This attack aims to make the target website unavailable and prevent the site’s operators from accessing it. To do this, the hacker uses scripts to send looping requests to the location of loopholes. The goal is to overload the memory of the server where the site is hosted.
Spam in comments
These comments are mostly generated automatically by virtual machines (bots). They may contain unwanted messages or links to unknown websites.
To secure your WordPress site, there is a whole technical part to put in place. You must also (and above all) implement several good practices. Here is a list of actions you can take to improve the security of your WordPress site.
- Choose a well-known and secure host for your site, where access to your database is protected
- Use HTTPS protocol to secure your WordPress site
- Use the latest version of PHP (currently PHP7)
- Update WordPress regularly, as well as the theme and plugins you use
- Remove inactive themes and plugins
- Install a plugin like iThemes Security or All In One WP Security & Firewall, which can warn you if there are suspicious modifications in your site files
- Install a plugin to prevent spam in comments, like Askimet
- Use only trustworthy plugins that are reliable, recognized, and have good support
- Download your plugins only from trusted sites
- Create strong passwords (at least eight characters, containing upper and lower case letters, numbers and special characters)
- Restrict the number of login attempts
- Mask login errors
- Use Captcha for identification or double authentication
- Ban malicious IP addresses
- Ban login attempts with non-existent usernames
- Reduce the lifetime of user sessions
- Change passwords regularly
- Don’t connect to your WordPress site over public Wi-Fi
- Remove the default “admin” account, replace it with another admin account with a different name
- Forbid usernames like admin, www, domain_name
- Do not grant administrator rights to all your users
- Check your user list frequently and delete obsolete accounts
- Demote the status of former users
- Backup your site and its database regularly
- Block the display of folder contents in the browser
- Change the default “wp_” prefix in the database
- Set file access permissions on the server
- Block access to readme.html and license.txt files
- Set random security keys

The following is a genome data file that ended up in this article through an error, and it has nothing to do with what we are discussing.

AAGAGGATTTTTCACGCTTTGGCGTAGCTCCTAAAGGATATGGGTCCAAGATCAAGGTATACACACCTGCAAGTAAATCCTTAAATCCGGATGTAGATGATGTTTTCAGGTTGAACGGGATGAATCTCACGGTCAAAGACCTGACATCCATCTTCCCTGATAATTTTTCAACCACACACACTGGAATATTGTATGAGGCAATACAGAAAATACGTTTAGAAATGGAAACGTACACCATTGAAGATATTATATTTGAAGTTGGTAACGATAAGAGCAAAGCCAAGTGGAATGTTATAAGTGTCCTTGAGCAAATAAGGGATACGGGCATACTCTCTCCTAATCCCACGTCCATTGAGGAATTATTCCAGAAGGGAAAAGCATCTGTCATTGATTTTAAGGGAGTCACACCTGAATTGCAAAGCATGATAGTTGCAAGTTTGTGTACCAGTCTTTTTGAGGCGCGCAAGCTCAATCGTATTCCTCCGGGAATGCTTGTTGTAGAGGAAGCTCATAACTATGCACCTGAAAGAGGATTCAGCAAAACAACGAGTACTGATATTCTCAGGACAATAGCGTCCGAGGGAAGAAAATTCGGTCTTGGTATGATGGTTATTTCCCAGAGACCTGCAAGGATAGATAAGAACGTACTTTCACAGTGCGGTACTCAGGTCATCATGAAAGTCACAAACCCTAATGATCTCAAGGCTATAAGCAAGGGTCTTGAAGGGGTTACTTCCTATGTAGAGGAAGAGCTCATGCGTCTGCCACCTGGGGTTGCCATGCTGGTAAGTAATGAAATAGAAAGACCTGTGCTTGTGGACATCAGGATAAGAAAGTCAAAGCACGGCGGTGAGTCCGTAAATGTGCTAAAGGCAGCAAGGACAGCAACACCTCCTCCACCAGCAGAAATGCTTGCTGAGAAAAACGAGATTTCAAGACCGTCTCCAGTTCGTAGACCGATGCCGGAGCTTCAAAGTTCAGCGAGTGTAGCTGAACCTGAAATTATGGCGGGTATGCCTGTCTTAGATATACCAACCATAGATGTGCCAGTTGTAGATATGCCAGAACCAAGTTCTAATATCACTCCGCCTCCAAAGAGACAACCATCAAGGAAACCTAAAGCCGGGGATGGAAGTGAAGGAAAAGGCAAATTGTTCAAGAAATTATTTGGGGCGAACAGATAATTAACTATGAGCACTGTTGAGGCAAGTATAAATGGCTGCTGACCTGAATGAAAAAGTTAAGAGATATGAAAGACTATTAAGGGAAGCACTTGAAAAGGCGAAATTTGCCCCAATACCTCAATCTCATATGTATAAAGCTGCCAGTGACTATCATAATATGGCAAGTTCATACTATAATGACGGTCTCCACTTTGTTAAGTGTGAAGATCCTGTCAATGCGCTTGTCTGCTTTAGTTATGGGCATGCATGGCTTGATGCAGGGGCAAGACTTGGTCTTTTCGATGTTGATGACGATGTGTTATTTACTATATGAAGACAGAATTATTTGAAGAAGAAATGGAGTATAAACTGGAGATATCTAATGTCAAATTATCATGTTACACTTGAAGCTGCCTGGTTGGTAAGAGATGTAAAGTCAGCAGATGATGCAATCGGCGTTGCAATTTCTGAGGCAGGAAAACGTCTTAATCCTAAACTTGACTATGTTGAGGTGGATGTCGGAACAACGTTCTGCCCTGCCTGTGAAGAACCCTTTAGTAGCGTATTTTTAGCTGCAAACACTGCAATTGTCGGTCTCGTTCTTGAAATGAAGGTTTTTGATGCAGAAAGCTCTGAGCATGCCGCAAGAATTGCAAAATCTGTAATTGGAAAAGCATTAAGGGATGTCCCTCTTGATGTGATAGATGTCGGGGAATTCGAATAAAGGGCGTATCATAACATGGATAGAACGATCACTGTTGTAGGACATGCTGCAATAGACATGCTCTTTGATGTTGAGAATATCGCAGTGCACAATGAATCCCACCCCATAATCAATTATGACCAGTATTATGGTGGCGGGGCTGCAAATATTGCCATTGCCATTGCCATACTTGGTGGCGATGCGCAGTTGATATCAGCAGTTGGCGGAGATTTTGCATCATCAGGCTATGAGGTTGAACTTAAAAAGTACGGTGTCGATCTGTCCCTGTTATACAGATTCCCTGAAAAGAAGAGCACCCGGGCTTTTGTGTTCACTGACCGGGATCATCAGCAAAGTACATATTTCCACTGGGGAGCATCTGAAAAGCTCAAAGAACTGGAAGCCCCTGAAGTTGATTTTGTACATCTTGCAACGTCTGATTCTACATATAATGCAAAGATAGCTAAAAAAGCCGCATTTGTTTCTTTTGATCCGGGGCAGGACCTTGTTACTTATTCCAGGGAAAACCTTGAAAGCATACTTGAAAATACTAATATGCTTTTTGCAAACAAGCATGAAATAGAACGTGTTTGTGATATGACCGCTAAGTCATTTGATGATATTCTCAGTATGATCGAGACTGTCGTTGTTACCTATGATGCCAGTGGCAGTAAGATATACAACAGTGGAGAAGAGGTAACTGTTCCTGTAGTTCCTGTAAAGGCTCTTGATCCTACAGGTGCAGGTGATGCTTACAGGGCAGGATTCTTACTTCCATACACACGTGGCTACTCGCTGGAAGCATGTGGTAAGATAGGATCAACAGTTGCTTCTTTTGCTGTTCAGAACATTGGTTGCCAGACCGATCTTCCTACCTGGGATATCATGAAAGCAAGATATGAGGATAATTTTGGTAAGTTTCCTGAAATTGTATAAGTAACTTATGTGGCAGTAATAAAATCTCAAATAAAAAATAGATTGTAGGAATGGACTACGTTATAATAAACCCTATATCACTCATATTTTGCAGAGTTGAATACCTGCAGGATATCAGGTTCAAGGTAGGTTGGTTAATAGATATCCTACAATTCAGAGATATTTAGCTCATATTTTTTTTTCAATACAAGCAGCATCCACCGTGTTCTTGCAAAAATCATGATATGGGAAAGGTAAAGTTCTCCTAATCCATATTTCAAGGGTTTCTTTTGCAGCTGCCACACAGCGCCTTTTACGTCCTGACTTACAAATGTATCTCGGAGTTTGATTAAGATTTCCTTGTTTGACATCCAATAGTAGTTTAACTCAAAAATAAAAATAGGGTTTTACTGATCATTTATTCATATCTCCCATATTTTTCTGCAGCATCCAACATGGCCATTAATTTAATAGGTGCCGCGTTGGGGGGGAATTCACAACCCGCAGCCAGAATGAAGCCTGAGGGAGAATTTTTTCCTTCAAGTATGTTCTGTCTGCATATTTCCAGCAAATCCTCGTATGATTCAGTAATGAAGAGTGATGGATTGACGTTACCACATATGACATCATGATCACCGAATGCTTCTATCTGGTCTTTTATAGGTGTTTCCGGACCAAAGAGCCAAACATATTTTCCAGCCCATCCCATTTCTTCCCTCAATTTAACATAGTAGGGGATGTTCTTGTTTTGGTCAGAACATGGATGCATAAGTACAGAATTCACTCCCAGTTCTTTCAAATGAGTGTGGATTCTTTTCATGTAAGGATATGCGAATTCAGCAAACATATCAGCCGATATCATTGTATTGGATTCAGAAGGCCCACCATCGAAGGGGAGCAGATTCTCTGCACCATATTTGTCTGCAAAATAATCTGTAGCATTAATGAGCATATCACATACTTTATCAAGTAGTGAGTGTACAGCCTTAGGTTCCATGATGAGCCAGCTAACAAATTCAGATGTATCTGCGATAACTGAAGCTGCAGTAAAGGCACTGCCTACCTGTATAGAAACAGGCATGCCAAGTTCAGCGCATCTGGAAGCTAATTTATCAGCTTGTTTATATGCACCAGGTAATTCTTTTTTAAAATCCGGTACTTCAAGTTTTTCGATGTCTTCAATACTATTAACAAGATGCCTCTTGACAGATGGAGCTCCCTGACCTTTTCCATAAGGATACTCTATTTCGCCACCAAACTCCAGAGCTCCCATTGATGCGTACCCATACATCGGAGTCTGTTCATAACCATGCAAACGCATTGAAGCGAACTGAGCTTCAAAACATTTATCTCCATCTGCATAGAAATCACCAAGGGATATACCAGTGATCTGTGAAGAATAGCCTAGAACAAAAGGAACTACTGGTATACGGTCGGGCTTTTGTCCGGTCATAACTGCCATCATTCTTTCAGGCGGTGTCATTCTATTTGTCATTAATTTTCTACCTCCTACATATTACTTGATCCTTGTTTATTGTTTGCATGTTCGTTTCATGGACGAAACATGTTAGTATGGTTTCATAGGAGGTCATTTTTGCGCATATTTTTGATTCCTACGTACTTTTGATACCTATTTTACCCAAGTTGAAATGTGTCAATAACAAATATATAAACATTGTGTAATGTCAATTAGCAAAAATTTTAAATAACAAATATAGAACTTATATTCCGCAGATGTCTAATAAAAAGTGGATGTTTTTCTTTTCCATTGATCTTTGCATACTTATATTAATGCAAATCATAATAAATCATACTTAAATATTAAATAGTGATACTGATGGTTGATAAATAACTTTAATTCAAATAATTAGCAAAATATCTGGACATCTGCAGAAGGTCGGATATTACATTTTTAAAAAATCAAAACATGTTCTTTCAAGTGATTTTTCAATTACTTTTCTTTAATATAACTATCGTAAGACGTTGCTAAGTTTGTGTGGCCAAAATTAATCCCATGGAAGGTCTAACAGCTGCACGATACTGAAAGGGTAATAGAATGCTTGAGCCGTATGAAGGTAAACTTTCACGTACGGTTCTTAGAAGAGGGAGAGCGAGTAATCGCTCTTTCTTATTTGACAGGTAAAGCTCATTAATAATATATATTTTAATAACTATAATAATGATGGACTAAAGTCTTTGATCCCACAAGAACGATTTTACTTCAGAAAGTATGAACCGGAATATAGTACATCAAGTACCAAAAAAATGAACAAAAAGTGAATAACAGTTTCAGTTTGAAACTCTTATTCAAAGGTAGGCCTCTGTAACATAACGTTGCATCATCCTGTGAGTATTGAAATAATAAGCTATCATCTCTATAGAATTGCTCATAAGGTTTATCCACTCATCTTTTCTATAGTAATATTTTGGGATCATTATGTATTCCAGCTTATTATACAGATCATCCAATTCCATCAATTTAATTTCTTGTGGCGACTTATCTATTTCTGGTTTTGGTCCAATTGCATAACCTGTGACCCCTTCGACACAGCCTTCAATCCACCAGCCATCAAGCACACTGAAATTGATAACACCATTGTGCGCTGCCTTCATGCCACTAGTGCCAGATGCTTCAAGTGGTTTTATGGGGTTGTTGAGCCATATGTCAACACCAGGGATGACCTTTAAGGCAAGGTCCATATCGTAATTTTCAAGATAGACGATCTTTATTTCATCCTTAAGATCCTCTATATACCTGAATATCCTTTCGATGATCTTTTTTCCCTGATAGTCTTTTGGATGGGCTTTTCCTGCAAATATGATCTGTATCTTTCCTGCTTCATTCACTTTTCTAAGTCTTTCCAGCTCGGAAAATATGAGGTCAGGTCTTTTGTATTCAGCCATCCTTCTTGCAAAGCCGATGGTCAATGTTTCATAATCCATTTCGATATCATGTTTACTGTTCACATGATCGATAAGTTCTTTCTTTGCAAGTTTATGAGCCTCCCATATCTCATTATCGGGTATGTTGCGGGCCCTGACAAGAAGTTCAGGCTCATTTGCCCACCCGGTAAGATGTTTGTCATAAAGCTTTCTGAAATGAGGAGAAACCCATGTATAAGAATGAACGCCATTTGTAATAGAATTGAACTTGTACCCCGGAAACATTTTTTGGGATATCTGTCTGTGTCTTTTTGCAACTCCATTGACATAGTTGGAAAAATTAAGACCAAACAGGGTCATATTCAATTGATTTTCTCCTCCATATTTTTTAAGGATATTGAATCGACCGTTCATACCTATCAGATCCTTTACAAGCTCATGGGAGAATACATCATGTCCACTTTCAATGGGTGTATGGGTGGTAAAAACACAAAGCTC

- Change the URL of your login page
- Protect the wp-config.php file and its sensitive data
- Restrict access to the .htaccess file
- Disable the file editor in the back-office
- Allow automatic major WordPress updates
- Hide your WordPress version (if version prior to 5.0)
In conclusion, if you could take away three points from this article to secure your WordPress site, they would be the following:
- 1 – First, if you are developing your WordPress site, adopt good development practices by preparing your theme files and securing your sensitive files.
- 2 – Second, if you are using a theme downloaded from the Internet, make sure it has a good reputation and support. The same goes for the plugins you install. When deploying your site, secure your admin accounts. If possible, install a security plugin that will allow you to further secure your site.
- 3 – In any case, don’t forget to maintain your site by making regular backups as well as updating WordPress and your plugins.
Just so you know, plugins and themes offer high flexibility to WordPress but are also the most vulnerable parts of a site when not updated. The WordPress team fixes security vulnerabilities with every update, but only 35% of its websites use the latest version. Furthermore, 50.8% of WordPress sites use an outdated version of PHP, which poses a big security risk. As a matter of fact, WordPress will no longer support some older versions of PHP.
Want to have your WordPress site secured by professional developers? Don’t hesitate to contact our team.